How to Save Money in Iceland

Iceland is an amazing country – and since it’s often a stopover destination for other flights –  you can fly there pretty inexpensively. But once you get on the ground, you’re in for a quick realization: Shit’s expensive here.

Most people who come to Iceland have something to say about the cost – and while some things are unavoidable, we found that there are a decent amount of things you can do to save money while in Iceland.

1. Don’t Eat Out
We only ate at a restaurant once in Iceland – we just got a pizza – and it still ended up being $30. We went grocery shopping on our first day and got snacks and sandwich stuff so that we wouldnt’ have to worry about getting food every day. If you need to grab a quick bite, one of our favourite things were pylsur – Icelandic hot dogs. They’re made from a combination of lamb and pork, and they are the best hot dogs you’ll ever try in your life. We went to Bæjarins Beztu Pylsur and Reykjavik Street Dog while in the city.

2. Bonus is your friend
Not all Icelandic grocery shops are created equal – Bonus is the cheapest to visit. We got most of our food for the three days we were there at a Reykjavik Bonus for a decent price. Some foods, like fruits, will be more expensive, especially if they aren’t in season.

3. Airbnb is a great option
I really am a big fan of Airbnb – I’ve had wonderful experiences with it so far. Our Airbnb in Iceland was no exception – We stayed at a Scout Station close to Þingvellir national park and paid around $100 a night for two people. We had our own room and access to a shared kitchen and living space. It was right on a lake and you could go out and explore the landscape around it whenever. It was a really reasonable accommodation for Iceland, and it put us pretty close to all the things we wanted to see. We saved some money by not staying in the city, as hostels and other accommodations remain on the pricy side there.

4. Renting a car vs. a camper van
If you’re going to be doing a lot of driving all around Iceland, it might make financial sense for you to rent a camper van – which is essentially a large van with room to sleep in. We were only there for a few days and weren’t traveling very far so it made more sense for us to just rent a car – but depending on your itinerary, it might be cheaper for you!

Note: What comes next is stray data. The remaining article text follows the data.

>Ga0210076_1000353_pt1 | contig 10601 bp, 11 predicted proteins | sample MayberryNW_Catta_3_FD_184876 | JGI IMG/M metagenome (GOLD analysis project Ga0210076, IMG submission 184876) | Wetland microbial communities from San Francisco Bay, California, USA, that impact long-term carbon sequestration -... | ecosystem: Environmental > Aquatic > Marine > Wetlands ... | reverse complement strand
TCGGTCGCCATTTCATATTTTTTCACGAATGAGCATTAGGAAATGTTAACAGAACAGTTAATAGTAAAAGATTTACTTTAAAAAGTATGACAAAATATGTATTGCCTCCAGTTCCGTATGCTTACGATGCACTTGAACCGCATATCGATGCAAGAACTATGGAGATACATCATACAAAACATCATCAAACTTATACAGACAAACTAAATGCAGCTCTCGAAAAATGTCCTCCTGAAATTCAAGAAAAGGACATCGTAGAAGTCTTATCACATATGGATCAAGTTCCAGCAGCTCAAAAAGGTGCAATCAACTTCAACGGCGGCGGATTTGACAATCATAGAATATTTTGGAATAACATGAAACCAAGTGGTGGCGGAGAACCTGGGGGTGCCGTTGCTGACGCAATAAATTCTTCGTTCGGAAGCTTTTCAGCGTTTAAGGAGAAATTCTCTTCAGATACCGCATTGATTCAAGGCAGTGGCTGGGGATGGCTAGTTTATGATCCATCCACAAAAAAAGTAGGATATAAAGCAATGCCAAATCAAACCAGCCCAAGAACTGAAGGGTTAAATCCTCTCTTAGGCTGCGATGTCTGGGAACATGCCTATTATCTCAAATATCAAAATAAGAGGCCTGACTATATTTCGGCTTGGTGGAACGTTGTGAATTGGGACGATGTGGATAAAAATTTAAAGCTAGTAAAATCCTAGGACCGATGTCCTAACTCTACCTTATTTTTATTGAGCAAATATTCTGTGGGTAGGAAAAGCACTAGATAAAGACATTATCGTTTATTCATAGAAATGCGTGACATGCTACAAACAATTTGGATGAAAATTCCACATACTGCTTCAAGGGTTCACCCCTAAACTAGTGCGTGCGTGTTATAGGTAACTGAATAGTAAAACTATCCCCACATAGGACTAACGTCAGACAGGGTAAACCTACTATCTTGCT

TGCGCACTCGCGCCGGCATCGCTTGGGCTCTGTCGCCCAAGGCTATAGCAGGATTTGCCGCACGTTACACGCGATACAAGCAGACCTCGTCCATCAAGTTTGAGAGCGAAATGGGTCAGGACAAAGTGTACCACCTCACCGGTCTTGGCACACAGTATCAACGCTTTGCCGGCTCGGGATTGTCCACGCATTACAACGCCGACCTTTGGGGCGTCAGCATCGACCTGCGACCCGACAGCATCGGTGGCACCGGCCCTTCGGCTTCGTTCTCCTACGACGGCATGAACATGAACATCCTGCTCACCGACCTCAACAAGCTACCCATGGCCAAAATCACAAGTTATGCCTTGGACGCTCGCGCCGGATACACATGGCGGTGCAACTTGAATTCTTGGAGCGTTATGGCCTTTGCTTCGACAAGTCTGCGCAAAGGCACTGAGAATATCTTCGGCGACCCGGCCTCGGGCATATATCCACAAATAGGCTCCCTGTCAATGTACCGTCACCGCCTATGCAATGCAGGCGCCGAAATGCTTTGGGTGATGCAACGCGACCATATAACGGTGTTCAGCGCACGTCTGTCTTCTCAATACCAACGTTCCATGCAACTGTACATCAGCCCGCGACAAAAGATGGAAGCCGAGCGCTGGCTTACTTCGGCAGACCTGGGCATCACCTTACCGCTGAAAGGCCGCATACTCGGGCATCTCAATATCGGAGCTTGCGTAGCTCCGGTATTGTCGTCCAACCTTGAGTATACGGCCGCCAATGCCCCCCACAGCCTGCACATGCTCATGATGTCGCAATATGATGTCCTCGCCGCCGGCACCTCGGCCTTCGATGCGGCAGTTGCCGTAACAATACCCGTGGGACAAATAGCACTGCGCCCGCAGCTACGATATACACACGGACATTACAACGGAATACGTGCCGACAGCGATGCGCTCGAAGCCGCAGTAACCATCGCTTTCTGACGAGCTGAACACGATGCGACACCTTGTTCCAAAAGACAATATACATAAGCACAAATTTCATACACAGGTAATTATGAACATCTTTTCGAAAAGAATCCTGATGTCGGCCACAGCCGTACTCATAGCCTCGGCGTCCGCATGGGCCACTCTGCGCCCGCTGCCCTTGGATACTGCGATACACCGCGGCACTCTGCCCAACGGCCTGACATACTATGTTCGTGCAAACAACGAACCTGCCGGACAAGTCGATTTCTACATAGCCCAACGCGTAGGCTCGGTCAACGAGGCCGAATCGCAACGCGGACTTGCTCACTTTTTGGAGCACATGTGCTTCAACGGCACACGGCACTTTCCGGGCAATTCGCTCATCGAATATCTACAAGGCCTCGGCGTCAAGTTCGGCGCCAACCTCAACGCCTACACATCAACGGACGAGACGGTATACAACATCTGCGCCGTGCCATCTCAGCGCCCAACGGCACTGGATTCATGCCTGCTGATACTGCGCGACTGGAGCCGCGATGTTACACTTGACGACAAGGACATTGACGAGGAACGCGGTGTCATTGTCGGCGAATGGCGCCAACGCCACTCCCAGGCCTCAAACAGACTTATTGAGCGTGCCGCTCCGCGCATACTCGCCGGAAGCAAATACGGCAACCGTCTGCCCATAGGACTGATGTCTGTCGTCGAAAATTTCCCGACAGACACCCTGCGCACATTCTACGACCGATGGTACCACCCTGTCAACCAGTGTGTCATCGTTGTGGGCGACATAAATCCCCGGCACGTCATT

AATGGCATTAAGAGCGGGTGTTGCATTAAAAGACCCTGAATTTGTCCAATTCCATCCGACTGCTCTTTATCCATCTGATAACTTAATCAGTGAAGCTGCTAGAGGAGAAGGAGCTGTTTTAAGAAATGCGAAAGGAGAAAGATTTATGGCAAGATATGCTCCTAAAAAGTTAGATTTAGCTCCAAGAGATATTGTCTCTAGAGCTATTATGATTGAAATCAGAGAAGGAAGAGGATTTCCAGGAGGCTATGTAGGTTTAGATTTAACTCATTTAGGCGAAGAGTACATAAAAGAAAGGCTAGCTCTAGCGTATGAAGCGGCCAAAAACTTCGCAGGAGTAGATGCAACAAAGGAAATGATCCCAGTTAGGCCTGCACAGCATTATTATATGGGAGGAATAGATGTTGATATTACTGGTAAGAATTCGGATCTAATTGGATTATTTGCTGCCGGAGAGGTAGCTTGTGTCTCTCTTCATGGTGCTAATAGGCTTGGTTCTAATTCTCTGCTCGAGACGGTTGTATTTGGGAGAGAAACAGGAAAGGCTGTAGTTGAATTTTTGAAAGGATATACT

5. If you’re renting a car, get a hybrid
We made sure to rent a hybrid car – since we weren’t going on any beat up roads and we ended up driving a decent amount to all our spots. We only had to get gas once – twice technically to return it to the rental car place. That being said, make sure you go with a good rental car place and book ahead to avoid long waits and fees.

6. Create an itinerary instead of doing tours
You’ll see lots of advertisements for tours when you’re coming to Iceland. And don’t get me wrong, I’ve heard some of them are very cool – but they can be pricy, and touristy. We picked all the spots we wanted on google maps and planned a little route for both of our full days. We enjoyed it, because we could take as much time as we wanted in places, and we could make stops at scenic overlooks and to pet friendly horses.

7. Research the activities you want to do
Again, there are lots of cool looking things to do and see, but some of them are very touristy and expensive. I’ll give you the blue lagoon as an example: It looks really cool, but it’s super expensive when there are lots of smaller spas and natural hot springs around. We went to the Reykjadalur thermal river – which is all natural and a beautiful hike, and to Laugarvatn Fontana – which is a spa with hot pools and a sauna. There’s even a lake you can take a cold dip in if you’re brave. I feel like Iceland has so many free natural attractions, there’s not much of a reason to blow money on touristy activities.

8. Tis the Season
Check what season you’re going in – High vs low – as this can impact prices. The high season is mid June to August – when temperatures are warmest. We went at the end of August/early September – so at the end of high season, because it aligned with our traveling, but if you’re considering an Iceland trip, it might be something to consider.

9. Save on Souvenirs
Souvenirs in Iceland can be fairly expensive, especially when you find them near popular attractions, so I suggest keeping things small if you buy there. The one thing I splurged on was a wool headband – which still cost me $30. Another good option is to shop at thrift stores for unique finds – sometimes you can find Icelandic sweaters for a lower price.

10. Go with friends
Maybe you’re more of a solo trip person,  but you can save some cash if you go with other people and split the cost.

11. When you find a free bathroom – use it!
This one is oddly specific – but a fair warning. Some popular attractions don’t have free bathrooms, so use when you find a free one!

I hope these tips help you save on your Iceland trip – and feel free to share your own if you have any!

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